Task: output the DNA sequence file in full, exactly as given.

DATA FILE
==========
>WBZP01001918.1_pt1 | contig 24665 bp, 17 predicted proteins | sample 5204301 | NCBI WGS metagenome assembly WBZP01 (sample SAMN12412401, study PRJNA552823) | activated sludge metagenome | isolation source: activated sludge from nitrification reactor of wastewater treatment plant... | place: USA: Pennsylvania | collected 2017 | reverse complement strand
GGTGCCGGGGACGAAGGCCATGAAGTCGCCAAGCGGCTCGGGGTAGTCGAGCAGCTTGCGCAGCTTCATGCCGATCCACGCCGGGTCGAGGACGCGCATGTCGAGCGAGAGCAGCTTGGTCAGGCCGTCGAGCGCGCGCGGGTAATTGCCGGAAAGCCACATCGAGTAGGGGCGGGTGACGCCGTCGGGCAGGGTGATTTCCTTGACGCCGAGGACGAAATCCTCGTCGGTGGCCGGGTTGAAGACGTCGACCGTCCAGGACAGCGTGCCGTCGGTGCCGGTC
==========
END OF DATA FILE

>WBZP01001918.1_pt1 | contig 24665 bp, 17 predicted proteins | sample 5204301 | NCBI WGS metagenome assembly WBZP01 (sample SAMN12412401, study PRJNA552823) | activated sludge metagenome | isolation source: activated sludge from nitrification reactor of wastewater treatment plant... | place: USA: Pennsylvania | collected 2017 | reverse complement strand
GGTGCCGGGGACGAAGGCCATGAAGTCGCCAAGCGGCTCGGGGTAGTCGAGCAGCTTGCGCAGCTTCATGCCGATCCACGCCGGGTCGAGGACGCGCATGTCGAGCGAGAGCAGCTTGGTCAGGCCGTCGAGCGCGCGCGGGTAATTGCCGGAAAGCCACATCGAGTAGGGGCGGGTGACGCCGTCGGGCAGGGTGATTTCCTTGACGCCGAGGACGAAATCCTCGTCGGTGGCCGGGTTGAAGACGTCGACCGTCCAGGACAGCGTGCCGTCGGTGCCGGTC